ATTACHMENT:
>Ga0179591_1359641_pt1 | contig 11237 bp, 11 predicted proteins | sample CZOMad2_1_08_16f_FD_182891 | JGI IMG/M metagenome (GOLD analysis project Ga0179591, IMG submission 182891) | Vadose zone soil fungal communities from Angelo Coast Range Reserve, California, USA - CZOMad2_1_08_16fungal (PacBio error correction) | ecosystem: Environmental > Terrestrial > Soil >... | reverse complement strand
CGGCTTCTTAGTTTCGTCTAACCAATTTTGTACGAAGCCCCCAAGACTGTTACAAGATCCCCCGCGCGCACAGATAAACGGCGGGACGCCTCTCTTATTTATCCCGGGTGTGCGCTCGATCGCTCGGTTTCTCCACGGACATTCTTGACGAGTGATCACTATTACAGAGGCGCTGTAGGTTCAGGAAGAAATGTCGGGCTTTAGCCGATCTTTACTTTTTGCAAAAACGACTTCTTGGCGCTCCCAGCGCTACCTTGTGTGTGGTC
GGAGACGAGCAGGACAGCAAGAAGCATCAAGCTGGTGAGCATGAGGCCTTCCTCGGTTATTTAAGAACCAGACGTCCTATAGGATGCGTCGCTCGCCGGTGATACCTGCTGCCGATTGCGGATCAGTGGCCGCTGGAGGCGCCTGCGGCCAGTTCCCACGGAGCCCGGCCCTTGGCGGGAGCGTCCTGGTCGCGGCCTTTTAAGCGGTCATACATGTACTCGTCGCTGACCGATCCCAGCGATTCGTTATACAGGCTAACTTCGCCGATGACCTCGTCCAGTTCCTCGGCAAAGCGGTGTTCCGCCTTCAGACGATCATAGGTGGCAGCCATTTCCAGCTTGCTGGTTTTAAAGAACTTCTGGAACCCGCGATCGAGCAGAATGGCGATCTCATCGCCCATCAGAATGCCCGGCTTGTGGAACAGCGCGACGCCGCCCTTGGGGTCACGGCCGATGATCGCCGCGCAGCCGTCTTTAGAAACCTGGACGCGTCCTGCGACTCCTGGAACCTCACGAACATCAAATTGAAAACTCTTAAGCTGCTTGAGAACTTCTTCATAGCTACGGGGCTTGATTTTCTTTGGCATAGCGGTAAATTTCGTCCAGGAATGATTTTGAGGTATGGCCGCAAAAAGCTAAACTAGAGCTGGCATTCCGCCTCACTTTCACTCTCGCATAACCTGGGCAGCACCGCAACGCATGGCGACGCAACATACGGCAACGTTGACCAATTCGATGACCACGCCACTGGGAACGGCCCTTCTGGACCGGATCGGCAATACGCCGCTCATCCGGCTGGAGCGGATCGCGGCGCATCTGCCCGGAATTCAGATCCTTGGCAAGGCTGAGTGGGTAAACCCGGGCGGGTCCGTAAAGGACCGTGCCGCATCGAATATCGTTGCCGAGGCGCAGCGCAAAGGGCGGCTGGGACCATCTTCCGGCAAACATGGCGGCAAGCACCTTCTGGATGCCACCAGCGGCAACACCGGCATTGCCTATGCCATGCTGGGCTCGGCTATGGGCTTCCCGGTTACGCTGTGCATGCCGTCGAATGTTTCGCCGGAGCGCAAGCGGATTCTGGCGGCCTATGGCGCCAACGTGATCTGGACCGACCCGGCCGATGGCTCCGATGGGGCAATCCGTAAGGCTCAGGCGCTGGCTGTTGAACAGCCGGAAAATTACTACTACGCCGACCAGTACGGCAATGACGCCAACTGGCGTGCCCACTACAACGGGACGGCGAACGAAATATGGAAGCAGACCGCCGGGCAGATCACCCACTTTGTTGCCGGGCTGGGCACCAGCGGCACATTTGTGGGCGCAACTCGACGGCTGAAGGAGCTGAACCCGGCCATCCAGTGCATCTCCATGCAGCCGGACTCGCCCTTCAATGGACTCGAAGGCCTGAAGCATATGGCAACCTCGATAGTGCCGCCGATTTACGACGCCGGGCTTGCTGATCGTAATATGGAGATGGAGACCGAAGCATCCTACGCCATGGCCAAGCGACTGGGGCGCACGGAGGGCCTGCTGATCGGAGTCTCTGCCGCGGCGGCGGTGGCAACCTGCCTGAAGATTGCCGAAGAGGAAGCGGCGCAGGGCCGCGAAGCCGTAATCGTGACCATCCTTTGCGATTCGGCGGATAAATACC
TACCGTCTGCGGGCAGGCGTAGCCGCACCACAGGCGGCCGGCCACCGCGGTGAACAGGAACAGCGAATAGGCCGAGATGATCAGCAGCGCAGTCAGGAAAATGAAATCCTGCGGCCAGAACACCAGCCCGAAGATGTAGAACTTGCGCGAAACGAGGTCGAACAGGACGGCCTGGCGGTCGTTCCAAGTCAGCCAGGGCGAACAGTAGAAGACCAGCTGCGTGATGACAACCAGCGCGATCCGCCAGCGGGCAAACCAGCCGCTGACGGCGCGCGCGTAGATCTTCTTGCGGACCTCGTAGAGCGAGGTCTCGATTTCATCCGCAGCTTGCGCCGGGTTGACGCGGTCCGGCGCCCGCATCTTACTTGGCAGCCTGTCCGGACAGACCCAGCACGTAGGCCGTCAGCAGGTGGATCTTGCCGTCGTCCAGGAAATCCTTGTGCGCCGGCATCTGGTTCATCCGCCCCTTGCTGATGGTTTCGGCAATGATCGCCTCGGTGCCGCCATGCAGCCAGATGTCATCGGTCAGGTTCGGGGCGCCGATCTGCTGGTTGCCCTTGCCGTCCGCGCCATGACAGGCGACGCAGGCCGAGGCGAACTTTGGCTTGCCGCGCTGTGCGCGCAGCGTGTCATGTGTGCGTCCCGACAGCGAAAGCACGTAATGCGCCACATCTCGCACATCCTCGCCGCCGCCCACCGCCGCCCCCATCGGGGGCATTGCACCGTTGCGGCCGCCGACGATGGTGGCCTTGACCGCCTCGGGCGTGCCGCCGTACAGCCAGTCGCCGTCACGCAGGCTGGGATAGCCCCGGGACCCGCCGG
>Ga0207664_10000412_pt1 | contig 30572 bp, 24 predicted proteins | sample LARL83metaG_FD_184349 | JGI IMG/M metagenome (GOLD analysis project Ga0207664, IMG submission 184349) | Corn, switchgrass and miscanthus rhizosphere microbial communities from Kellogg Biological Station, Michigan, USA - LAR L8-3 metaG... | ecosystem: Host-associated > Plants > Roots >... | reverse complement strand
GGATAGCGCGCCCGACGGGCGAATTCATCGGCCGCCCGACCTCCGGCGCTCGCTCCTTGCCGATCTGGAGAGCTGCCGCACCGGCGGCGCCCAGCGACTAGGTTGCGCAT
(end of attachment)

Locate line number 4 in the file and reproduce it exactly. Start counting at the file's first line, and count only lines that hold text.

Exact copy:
TACCGTCTGCGGGCAGGCGTAGCCGCACCACAGGCGGCCGGCCACCGCGGTGAACAGGAACAGCGAATAGGCCGAGATGATCAGCAGCGCAGTCAGGAAAATGAAATCCTGCGGCCAGAACACCAGCCCGAAGATGTAGAACTTGCGCGAAACGAGGTCGAACAGGACGGCCTGGCGGTCGTTCCAAGTCAGCCAGGGCGAACAGTAGAAGACCAGCTGCGTGATGACAACCAGCGCGATCCGCCAGCGGGCAAACCAGCCGCTGACGGCGCGCGCGTAGATCTTCTTGCGGACCTCGTAGAGCGAGGTCTCGATTTCATCCGCAGCTTGCGCCGGGTTGACGCGGTCCGGCGCCCGCATCTTACTTGGCAGCCTGTCCGGACAGACCCAGCACGTAGGCCGTCAGCAGGTGGATCTTGCCGTCGTCCAGGAAATCCTTGTGCGCCGGCATCTGGTTCATCCGCCCCTTGCTGATGGTTTCGGCAATGATCGCCTCGGTGCCGCCATGCAGCCAGATGTCATCGGTCAGGTTCGGGGCGCCGATCTGCTGGTTGCCCTTGCCGTCCGCGCCATGACAGGCGACGCAGGCCGAGGCGAACTTTGGCTTGCCGCGCTGTGCGCGCAGCGTGTCATGTGTGCGTCCCGACAGCGAAAGCACGTAATGCGCCACATCTCGCACATCCTCGCCGCCGCCCACCGCCGCCCCCATCGGGGGCATTGCACCGTTGCGGCCGCCGACGATGGTGGCCTTGACCGCCTCGGGCGTGCCGCCGTACAGCCAGTCGCCGTCACGCAGGCTGGGATAGCCCCGGGACCCGCCGG